Call me old fashioned, but I love a physical, printed photo. To me, photographs are paper memories.
As an interior designer, it’s my job to curate a room the same way a photographer curates a shoot. And here’s a secret- basic interior design is just as easy as snapping a camera.
Below are a few top tips to easily transform your mounted photos from dust collecting ornaments to stylish focal points in any room.
Reflect on Your Room
Firstly, consider what will be the canvas for your canvas. Try to keep photos at head height, because this is the natural position that eyes gravitate towards.
Think about positioning. If you’re dealing with a narrow area, say a skinny chimney, a portrait frame will fit naturally. Alternatively, if your wall is a wide open space, a landscape will help balance the respective area.
Be mindful of placing your pictures too close to bright lights or in areas that gather a lot of shadows, as these can drastically alter how an image appears. Consider investing in spotlights or backlights if you’re especially proud of your pictures and want them to stand out in the evenings.
Focus on Your Frame
Next, we must match the photo frame to both the wall and the image itself. There’s a plethora of options here, but the biggest things to consider are:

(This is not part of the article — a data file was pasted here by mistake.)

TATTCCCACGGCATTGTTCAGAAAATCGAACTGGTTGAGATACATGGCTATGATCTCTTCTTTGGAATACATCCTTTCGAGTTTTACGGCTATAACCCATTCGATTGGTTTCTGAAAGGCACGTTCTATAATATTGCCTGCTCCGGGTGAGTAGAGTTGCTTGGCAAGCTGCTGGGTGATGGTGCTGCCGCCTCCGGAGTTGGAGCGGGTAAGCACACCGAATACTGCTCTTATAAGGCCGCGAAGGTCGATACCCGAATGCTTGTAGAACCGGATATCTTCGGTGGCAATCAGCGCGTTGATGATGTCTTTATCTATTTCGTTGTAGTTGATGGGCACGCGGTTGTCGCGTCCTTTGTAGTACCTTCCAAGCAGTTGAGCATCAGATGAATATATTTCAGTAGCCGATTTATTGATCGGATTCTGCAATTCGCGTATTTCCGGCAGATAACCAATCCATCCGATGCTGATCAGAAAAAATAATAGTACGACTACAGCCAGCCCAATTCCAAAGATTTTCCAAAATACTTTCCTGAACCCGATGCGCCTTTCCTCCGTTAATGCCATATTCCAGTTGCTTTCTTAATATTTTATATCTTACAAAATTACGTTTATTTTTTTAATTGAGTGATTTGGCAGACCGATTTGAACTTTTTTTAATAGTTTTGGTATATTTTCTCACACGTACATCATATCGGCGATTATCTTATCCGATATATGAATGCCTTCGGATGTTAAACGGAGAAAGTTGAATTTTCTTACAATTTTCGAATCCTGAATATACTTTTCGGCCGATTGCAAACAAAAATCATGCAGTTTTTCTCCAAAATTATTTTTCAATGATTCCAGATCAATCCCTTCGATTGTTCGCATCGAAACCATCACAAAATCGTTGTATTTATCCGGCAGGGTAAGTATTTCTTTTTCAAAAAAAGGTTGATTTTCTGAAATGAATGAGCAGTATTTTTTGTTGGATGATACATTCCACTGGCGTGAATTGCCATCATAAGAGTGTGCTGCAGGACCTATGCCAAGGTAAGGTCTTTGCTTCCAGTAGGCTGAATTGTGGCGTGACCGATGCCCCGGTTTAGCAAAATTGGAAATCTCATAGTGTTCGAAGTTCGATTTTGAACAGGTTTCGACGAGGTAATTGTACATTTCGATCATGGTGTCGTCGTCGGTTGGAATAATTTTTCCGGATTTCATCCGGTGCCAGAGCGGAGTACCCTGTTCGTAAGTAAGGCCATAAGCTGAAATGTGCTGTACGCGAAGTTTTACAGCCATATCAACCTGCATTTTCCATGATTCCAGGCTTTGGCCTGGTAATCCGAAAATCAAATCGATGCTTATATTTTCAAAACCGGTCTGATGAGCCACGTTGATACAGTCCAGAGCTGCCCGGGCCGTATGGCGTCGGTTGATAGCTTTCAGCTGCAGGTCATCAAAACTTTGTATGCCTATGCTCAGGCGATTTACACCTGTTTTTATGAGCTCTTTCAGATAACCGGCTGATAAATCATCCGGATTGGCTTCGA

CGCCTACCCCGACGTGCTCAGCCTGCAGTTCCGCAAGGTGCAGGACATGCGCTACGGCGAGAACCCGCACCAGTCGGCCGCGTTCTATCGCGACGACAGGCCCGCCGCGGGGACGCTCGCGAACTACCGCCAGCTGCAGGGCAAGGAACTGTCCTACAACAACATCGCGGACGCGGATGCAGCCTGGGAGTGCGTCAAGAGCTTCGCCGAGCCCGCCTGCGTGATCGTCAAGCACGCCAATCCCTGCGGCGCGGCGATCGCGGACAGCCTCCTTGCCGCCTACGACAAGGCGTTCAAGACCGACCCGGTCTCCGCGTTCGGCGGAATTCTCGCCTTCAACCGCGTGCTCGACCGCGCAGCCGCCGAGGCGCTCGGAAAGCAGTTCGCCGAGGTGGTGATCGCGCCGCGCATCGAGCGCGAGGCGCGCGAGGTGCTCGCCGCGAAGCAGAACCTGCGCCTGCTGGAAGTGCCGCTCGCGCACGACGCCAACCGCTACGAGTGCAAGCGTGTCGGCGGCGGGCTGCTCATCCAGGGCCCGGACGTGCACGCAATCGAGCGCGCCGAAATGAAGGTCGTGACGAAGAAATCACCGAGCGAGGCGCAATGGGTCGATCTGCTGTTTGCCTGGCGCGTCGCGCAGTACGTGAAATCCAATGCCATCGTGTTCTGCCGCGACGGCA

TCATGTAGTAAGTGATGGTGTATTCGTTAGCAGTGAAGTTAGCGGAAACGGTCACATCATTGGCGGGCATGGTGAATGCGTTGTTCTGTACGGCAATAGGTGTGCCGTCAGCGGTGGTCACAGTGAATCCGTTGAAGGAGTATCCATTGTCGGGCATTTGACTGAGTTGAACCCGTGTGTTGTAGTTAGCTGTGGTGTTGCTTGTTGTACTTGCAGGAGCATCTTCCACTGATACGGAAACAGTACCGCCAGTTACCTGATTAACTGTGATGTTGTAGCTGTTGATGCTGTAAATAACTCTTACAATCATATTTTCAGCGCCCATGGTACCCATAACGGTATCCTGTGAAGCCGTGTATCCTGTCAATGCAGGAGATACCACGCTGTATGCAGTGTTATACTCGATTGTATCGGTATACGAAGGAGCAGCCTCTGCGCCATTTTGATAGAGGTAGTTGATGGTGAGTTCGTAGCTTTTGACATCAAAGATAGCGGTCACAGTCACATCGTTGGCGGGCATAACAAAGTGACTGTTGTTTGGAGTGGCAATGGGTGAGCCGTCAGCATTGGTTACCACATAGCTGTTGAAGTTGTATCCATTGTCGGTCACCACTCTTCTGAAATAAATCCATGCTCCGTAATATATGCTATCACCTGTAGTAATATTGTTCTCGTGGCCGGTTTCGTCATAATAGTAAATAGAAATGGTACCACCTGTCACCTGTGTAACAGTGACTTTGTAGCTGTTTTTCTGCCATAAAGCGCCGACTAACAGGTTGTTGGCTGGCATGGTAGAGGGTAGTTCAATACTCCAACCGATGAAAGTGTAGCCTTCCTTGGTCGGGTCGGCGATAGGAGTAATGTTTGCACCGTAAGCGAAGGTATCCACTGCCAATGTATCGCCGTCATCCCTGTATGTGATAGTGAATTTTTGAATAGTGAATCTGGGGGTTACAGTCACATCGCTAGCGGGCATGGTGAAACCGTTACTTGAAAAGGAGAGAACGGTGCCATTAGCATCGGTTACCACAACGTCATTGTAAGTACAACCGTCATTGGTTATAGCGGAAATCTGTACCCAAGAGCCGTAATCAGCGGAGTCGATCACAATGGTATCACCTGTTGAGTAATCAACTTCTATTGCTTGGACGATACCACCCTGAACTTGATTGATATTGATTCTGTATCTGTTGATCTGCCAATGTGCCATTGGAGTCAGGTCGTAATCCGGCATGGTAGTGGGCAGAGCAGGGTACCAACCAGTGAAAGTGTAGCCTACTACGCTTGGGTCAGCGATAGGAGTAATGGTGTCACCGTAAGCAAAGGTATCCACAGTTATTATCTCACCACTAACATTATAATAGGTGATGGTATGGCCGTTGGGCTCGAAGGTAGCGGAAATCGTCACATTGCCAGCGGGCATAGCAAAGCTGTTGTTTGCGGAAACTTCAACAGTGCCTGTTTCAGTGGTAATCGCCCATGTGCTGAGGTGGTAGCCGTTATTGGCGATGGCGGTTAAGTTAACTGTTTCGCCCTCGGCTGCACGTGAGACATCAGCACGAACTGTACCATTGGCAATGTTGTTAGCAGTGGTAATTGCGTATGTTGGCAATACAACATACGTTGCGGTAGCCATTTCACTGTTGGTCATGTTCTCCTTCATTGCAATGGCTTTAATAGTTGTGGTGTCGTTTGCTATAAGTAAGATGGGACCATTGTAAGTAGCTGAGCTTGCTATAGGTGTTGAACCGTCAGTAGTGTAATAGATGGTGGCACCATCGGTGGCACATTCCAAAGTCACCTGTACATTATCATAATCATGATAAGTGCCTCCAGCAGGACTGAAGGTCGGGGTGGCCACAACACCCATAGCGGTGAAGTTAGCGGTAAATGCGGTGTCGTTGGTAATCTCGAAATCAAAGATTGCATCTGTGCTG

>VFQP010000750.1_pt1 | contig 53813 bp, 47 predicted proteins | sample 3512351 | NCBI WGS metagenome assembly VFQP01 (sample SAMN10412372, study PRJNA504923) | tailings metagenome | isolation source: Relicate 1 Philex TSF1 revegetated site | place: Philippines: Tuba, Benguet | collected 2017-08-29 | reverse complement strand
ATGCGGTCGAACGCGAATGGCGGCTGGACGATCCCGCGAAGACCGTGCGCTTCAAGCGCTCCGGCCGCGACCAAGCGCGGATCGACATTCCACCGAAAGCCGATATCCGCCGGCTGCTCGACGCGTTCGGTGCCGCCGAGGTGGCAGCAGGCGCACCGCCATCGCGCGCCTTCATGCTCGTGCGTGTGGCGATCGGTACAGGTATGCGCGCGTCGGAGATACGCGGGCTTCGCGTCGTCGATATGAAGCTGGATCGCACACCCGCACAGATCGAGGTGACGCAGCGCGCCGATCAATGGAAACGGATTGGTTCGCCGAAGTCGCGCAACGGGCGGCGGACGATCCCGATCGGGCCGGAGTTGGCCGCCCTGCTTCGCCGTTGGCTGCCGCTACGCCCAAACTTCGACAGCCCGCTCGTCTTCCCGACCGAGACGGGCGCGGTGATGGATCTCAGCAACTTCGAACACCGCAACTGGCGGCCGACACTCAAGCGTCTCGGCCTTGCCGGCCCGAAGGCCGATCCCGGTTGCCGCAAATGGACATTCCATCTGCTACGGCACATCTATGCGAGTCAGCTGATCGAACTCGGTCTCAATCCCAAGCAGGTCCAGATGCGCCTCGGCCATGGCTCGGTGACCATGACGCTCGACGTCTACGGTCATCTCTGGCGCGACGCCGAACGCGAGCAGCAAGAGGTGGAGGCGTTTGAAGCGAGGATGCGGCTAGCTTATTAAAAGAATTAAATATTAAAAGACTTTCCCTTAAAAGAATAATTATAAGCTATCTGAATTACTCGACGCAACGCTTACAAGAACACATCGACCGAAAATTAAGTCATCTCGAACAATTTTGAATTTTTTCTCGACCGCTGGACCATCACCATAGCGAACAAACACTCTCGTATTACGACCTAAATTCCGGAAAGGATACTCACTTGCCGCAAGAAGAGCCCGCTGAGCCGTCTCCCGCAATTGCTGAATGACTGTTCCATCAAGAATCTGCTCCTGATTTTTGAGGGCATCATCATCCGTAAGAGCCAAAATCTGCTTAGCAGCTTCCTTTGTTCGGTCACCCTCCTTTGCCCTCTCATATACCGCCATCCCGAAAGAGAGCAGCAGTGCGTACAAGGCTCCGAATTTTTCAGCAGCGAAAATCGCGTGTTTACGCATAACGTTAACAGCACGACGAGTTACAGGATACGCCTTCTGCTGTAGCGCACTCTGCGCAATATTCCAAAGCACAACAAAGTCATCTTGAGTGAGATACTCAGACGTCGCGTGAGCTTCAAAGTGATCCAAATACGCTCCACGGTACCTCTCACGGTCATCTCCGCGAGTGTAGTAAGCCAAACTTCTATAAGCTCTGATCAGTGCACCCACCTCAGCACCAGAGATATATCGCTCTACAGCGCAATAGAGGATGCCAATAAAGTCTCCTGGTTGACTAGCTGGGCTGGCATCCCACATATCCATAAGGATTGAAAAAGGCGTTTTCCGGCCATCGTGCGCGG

A photo can be too big for a frame, but it can’t really be too small. Consider a cardboard mounting inlayer to space a small photo within a larger frame.
Muted tones and dark woods help your pictures fit to the room. Try to complement colours to the walls if you’re trying to create cohesion.
On the other hand, gold effects, elaborate designs, and materials can make your photo an eye catching focal point. It’s down to the tone of your room, and also your personal taste.
Lots of Photo Frames
Living rooms should feel alive. There’s a clue in the name. To convey both excitement and movement in your photos, group a collection of smaller frames together and hang them up so they stand independently. Don’t be afraid to display pictures of your family at their craziest, but maintain order by using the same style of photo frames, and keep them all spaced apart at the same relative distance from one another.
The Power of Three
If your room lacks a natural focal point- say a large window or a TV, why not create one by dividing a landscape image into three large canvases. This could be a photo you’ve taken yourself- maybe of your favourite place, or perhaps a treasured holiday snap.
While one canvas could suffice, breaking the image into three really adds to the grandeur of your masterpiece. Even if it is just a shot of the kids jumping into the pool!
Sometimes, less is more. If you’re keeping it minimal, and really pushing specific colours in a room, say a dining room or a study, then do the following:
Forget the photos entirely.
So there you have it! Some top tips for the busy photographer in your life. Feel free to adapt and ignore them at will, as the most important element of interior design is personal style.
This post was written by interior designer Anne Haimes. Anne is based in Henley-on-Thames, England, and has over 20 years’ experience of designing home interiors.